|·||By integrating ESG metrics into executive compensation, companies can reduce risks related to ESG underperformance by incentivizing executives to meet sustainability goals, thereby achieving greater long-term value for shareholders.|
|·||Strong evidence has emerged that corporate outperformance on sustainability-related issues is correlated to long-term value for stockholders.|
|·||As a result, the practice of linking executive pay to ESG performance has been gaining momentum in recent years as a way to improve performance on ESG issues and stockholder value:|
|o||A Harvard Business School study conducted in 2015 of S&P 500 executives’ pay packages found a positive relationship between the presence of explicit incentive compensation for corporate social responsibility and firms’ social performance.10|
|o||A separate study conducted by Harvard Business School in 2012 found that companies that voluntarily adopted environmental and social policies were significantly more likely to outperform their counterparts over the long term, both in terms of stock market and accounting performance.11|
|o||A 2019 survey by Mercer of 135 public, private and not-for-profit companies from the United States and Canada found 51 percent of companies are either using or considering using ESG metrics when designing their executive compensation packages to hold leadership accountable for the delivery of sustainable business goals.12|
7 https://www.houstonpress.com/news/report-blames-tyson-pilgrims-pride-and-others-for-manure-in-texas-waters-8531516 ;
|o||According to the 2019 UN Global Compact CEO Study, 84 percent of executives from the world's largest companies cited a clear link between sustainability and business value. Additionally, that study found 66 percent of CEOs would agree to have their compensation linked to sustainability performance.13|
|o||In 2020, Willis Towers Watson found that over half (51 percent) of S&P 500 companies use ESG metrics in their incentive plans, with 50 percent including it in annual incentive programs and four percent for long-term incentive programs. Additionally, they note that “[c]ompanies would benefit by providing expanded disclosures that more specifically detail how ESG impacts pay.”14|
|o||In 2021, Pay Governance found that an increasing number of companies are including ESG metrics in their incentive plans in 2021, with most utilizing social and environmental metrics.15|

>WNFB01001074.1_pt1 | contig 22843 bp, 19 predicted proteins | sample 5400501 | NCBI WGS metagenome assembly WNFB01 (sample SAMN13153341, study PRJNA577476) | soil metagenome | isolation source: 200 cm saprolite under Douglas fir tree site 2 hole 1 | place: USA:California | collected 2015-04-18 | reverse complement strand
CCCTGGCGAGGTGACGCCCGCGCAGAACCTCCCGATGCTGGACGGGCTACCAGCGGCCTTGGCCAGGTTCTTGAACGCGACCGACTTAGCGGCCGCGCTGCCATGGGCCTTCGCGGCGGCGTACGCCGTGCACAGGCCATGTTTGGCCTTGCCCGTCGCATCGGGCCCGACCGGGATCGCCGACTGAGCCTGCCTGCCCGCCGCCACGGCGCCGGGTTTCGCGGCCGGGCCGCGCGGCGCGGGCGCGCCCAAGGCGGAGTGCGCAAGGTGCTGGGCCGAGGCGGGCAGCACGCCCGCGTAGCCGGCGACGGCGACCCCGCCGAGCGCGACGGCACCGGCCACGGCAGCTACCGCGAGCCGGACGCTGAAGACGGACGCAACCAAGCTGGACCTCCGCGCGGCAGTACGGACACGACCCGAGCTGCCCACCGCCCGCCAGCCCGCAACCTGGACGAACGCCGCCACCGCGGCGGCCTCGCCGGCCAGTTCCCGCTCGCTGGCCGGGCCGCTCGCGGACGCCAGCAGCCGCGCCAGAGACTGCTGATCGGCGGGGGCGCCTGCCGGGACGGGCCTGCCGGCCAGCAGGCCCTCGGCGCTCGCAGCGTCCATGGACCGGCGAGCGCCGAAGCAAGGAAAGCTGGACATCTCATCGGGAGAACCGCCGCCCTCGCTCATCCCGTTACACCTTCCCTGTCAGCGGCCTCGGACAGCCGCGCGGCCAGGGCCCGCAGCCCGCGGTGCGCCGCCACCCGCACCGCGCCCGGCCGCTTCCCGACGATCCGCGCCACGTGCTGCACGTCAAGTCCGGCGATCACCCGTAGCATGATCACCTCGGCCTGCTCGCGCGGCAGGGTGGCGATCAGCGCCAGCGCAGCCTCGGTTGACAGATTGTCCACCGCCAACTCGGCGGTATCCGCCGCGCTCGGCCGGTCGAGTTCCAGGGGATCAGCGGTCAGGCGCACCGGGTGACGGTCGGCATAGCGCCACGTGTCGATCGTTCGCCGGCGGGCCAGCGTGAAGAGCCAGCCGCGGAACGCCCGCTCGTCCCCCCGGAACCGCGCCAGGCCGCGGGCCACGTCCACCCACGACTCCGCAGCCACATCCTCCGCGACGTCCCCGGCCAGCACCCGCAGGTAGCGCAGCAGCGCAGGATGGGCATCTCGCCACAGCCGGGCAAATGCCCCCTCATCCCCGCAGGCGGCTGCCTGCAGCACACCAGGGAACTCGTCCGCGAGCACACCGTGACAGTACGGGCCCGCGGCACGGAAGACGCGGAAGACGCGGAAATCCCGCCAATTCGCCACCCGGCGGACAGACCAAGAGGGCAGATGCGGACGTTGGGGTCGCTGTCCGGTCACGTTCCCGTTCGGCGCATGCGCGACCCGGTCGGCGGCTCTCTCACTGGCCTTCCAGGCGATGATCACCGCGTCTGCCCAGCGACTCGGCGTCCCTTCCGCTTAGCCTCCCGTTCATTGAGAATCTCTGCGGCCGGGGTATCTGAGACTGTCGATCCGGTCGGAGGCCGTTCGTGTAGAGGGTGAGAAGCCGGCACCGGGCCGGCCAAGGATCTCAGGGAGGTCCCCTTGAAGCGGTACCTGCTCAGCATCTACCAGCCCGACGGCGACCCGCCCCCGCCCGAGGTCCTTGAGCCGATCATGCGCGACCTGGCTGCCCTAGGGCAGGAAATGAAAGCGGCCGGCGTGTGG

|·||By incorporating ESG metrics in executive compensation, Pilgrim’s Pride would join several peers and food products companies to adopt such metrics, including:|
|o||Ingredion Incorporated— talent, capability and diversity.|
|o||Kellogg Company— food safety and quality measures, diversity and inclusion, and people safety.|
|o||Mondelez International, Inc. — sustainability/recyclability and culture.|
|o||The Kraft Heinz Company— hiring and retention of key talent, and reinforcing the company’s culture.|
|o||TreeHouse Foods, Inc. — diversity and inclusion.|
|·||Pilgrim’s Pride has recently announced a $1 billion sustainability-linked bond offering tied to efforts to reduce greenhouse gas emission intensity across its global operations.16 As the company seeks to align its strategy with sound ESG practices, integrating ESG metrics into executive incentives may provide an opportunity for executives to be incentivized to perform on its ESG priorities.|
|·||Additionally, stockholders have voiced concern regarding aspects of Pilgrim’s Pride’s executive compensation practices, including substantial severance payments and a lack of risk mitigators, like a compensation clawback policy, stock ownership guidelines, or holding period requirements for executives. In fact, nearly half of Pilgrim's Pride's independent shareholders voted against its most recent advisory vote on executive compensation.|
|·||Pilgrim’s Pride should consider linking executive compensation to its own chosen ESG metrics. This would demonstrate that senior executive management seeks to oversee sustainability strategy in a way that is accountable, transparent, and oriented around success.|
|·||Lastly, this proposal is not prescriptive and only requests that the board report on “if, and how, it plans to integrate ESG metrics into the performance measures of named executive officers under the Company’s compensation incentive plans.”|
After filing the stockholder proposal, Pilgrim’s Pride did not engage with the New York State Common Retirement on the proposal. We believe engagement with stockholders, including engaging on stockholder proposals, is a well-accepted best practice that reflects sound corporate governance.
Stockholders are encouraged to vote FOR Proposal SEVEN on the proxy, the Stockholder Proposal Regarding Integrating ESG Metrics into Executive Compensation at the Pilgrim’s Pride Corporation Annual Meeting on April 28, 2021. Pilgrim’s Pride integrating ESG metrics into its executive compensation assessments may improve ESG performance, and thereby generate more sustainable, long-term value for stockholders.
For questions, please contact Kyle Seeley, Corporate Governance and ESG Investment Officer New York State Common Retirement Fund, firstname.lastname@example.org.
This is not a solicitation of authority to vote your proxy.
Please do not send us your proxy card.